LinguaSys today announced that Mark Cuban, technology mogul and owner of the NBA’s Dallas Mavericks, “acquired a significant position” in the company, producer of the Carabao machine translation software. He cited its role in helping large enterprises get “across language boundaries and conduct global business.”
Cuban joins some other well-known names in backing language technology companies. For example, actor and tech investor Ashton Kutcher and investor/author Tim Ferriss took stakes in language learning startup DuoLingo. Salesforce founder Marc Benioff led the first round of funding for Cloudwords, a cloud-based translation platform. In 2011 Gene Simmons, a rock icon of KISS fame, signed on as a spokesperson and partner in Ortsbo, machine translation technology used in social media. Back in 2007, U2’s Bono bought into SDI Media through Elevation Partners. Babelverse, with its on-demand interpreting platform, secured funding through 500 Startups, with some familiar names on its list of mentors.
Why are these celebrities investing in such technology? It’s a combination of financial opportunity and global awareness:
- Entrepreneurs such as Benioff see the opportunity to disrupt the language market with a cloud-based solution, much as he did with sales force automation. Kutcher has belied his onscreen persona with his technology savviness. Some coverage of these companies cites Common Sense Advisory’s market estimates of a US$33.5 billion market in language services and technology, a pot of money that interests venture capitalists, private equity groups, and angel investors such as these celebrities (see “The Language Services Market: 2012,” May12).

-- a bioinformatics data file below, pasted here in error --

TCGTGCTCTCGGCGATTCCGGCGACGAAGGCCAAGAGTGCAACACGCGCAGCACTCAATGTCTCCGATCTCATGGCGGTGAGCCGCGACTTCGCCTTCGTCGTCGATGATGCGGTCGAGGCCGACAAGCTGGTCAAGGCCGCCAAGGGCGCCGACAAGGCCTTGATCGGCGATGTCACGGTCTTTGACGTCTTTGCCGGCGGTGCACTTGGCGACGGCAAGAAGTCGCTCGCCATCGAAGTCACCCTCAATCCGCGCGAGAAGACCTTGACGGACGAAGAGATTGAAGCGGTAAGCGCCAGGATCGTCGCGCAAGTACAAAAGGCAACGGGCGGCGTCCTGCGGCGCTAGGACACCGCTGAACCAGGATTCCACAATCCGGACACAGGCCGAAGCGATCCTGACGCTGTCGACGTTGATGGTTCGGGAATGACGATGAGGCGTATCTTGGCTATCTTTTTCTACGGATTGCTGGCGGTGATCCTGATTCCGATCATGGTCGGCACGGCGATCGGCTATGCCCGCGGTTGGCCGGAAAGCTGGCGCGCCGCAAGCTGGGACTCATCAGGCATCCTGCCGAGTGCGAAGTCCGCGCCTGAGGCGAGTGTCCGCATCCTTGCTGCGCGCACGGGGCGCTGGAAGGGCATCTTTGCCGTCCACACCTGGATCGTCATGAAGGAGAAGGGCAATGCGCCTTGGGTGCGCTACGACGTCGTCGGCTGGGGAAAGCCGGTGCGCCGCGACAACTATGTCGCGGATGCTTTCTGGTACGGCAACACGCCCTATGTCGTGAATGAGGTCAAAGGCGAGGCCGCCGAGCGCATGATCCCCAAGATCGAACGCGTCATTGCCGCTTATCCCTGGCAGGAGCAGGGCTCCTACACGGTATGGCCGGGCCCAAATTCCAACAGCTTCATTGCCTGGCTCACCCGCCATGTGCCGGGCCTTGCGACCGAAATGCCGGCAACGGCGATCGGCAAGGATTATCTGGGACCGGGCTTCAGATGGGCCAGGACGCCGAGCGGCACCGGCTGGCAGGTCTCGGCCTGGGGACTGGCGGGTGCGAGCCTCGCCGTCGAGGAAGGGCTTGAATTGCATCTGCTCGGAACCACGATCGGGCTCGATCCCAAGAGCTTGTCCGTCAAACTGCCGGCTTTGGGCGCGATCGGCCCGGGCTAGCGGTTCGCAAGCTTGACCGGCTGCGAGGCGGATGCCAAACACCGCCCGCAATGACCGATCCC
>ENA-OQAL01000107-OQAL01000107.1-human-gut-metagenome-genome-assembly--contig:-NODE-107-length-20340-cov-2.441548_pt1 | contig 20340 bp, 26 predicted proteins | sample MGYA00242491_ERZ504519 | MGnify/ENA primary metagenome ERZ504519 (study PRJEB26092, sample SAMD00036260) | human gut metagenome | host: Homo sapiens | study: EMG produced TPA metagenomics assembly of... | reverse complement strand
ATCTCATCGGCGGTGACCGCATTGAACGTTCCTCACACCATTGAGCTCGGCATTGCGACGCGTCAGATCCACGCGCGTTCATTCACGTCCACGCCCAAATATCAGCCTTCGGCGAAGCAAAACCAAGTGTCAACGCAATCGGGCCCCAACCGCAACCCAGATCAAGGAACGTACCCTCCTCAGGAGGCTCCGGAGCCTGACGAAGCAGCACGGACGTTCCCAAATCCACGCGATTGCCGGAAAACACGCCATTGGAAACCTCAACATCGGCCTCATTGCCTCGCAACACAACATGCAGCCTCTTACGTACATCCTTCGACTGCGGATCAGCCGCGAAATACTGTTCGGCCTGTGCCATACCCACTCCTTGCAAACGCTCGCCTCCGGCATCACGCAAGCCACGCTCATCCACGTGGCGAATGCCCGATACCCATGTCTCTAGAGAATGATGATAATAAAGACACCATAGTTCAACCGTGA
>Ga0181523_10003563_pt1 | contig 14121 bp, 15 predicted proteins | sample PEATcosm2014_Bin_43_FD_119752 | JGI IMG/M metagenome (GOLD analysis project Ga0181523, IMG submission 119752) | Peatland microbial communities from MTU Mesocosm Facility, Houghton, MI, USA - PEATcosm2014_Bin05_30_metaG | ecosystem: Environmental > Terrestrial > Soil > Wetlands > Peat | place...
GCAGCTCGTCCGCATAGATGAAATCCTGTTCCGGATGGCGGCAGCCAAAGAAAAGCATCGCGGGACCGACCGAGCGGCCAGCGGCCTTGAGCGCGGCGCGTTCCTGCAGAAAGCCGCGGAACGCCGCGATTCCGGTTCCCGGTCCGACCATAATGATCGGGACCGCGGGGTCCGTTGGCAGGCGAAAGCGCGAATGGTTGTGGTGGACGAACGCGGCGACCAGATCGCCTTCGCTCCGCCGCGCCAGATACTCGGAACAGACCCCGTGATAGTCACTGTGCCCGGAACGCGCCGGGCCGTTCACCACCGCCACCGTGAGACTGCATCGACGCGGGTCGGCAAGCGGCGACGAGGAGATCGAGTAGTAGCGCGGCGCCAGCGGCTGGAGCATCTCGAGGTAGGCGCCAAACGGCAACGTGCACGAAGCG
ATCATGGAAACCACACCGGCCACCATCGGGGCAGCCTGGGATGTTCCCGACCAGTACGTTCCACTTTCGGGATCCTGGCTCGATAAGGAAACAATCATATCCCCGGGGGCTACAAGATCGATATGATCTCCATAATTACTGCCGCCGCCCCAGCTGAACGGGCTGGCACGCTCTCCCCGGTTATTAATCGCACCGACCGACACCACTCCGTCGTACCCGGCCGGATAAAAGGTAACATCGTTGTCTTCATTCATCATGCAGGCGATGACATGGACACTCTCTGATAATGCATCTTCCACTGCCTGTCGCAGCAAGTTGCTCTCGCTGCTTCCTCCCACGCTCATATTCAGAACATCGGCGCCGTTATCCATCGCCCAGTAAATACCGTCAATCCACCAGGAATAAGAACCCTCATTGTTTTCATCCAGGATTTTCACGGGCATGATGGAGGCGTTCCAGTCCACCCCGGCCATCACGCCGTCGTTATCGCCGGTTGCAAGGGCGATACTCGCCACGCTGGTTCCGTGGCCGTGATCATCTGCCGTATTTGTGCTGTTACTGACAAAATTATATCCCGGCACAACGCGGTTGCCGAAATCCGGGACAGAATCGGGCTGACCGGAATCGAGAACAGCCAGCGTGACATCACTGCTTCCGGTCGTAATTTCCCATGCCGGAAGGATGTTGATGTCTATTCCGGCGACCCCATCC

- Performers such as Bono and Simmons have been spotlighted in the global arena and understand the value of communicating to their audiences. Furthermore, Bono has done extensive international work and relied on interpreters and translators. And while most people remember Simmons for just one tongue, he actually speaks several. Straddling technology and sports, Cuban’s comments underscore the importance of language to commerce (see “ROI Lifts the Long Tail of Languages in 2012,” Jun12).
Finally, it may be a question of these celebrities finding suitable investments for their wealth. Investors are scouting markets the world over for lucrative places to put their money. Andrew Ross Sorkin wrote in the New York Times that the private equity sector is sitting on “more money than they know what to do with.” He states that these firms have US$1 trillion in funds available, and that nearly 20% of that will have to be returned to investors in the next 12 months unless they find companies in which to invest. Actors such as Kutcher, who receives between US$800,000 and 900,000 for each episode of “Two and a Half Men,” must surely be looking for alternatives to today’s rate of 0.331% for a certificate of deposit at his local bank.
Will language technology be the next place where these celebrities make a name for themselves? The last big wave of investment in language software was in the late 1990s and early 2000s when mainstream venture capitalists such as Draper Fisher Jurvetson, North Bridge Venture Partners, and Sigma Partners invested in the likes of translation management system (TMS) developers GlobalSight (part of Welocalize) and Idiom (now part of SDL). While a valuable addition to the sector, TMS did not radically disrupt the market. These celebrities are hoping that this next wave of cloud-based translation, interpreting, and machine translation will reinvent the market. Our research shows that it’s time for a major rethink, with productivity levels stagnating and translation demand far outstripping the capacity of the industry as currently structured to deliver (see “Translation Future Shock,” Apr12).